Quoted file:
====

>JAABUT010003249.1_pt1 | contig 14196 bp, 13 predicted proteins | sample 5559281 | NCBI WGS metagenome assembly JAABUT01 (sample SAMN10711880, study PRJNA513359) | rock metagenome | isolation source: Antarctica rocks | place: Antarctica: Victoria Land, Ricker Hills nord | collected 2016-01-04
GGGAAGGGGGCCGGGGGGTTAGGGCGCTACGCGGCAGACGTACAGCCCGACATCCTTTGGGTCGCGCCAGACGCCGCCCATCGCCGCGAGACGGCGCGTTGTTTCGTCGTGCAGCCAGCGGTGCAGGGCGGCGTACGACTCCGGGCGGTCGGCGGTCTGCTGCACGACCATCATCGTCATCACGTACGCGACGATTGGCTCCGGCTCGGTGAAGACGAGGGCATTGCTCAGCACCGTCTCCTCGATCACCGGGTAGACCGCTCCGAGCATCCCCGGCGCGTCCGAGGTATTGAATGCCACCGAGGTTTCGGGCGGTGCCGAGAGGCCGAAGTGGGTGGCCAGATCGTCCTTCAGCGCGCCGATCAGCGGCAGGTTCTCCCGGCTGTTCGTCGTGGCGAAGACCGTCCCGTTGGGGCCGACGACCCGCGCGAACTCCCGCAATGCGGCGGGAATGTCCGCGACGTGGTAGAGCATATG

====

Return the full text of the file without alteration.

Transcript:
>JAABUT010003249.1_pt1 | contig 14196 bp, 13 predicted proteins | sample 5559281 | NCBI WGS metagenome assembly JAABUT01 (sample SAMN10711880, study PRJNA513359) | rock metagenome | isolation source: Antarctica rocks | place: Antarctica: Victoria Land, Ricker Hills nord | collected 2016-01-04
GGGAAGGGGGCCGGGGGGTTAGGGCGCTACGCGGCAGACGTACAGCCCGACATCCTTTGGGTCGCGCCAGACGCCGCCCATCGCCGCGAGACGGCGCGTTGTTTCGTCGTGCAGCCAGCGGTGCAGGGCGGCGTACGACTCCGGGCGGTCGGCGGTCTGCTGCACGACCATCATCGTCATCACGTACGCGACGATTGGCTCCGGCTCGGTGAAGACGAGGGCATTGCTCAGCACCGTCTCCTCGATCACCGGGTAGACCGCTCCGAGCATCCCCGGCGCGTCCGAGGTATTGAATGCCACCGAGGTTTCGGGCGGTGCCGAGAGGCCGAAGTGGGTGGCCAGATCGTCCTTCAGCGCGCCGATCAGCGGCAGGTTCTCCCGGCTGTTCGTCGTGGCGAAGACCGTCCCGTTGGGGCCGACGACCCGCGCGAACTCCCGCAATGCGGCGGGAATGTCCGCGACGTGGTAGAGCATATG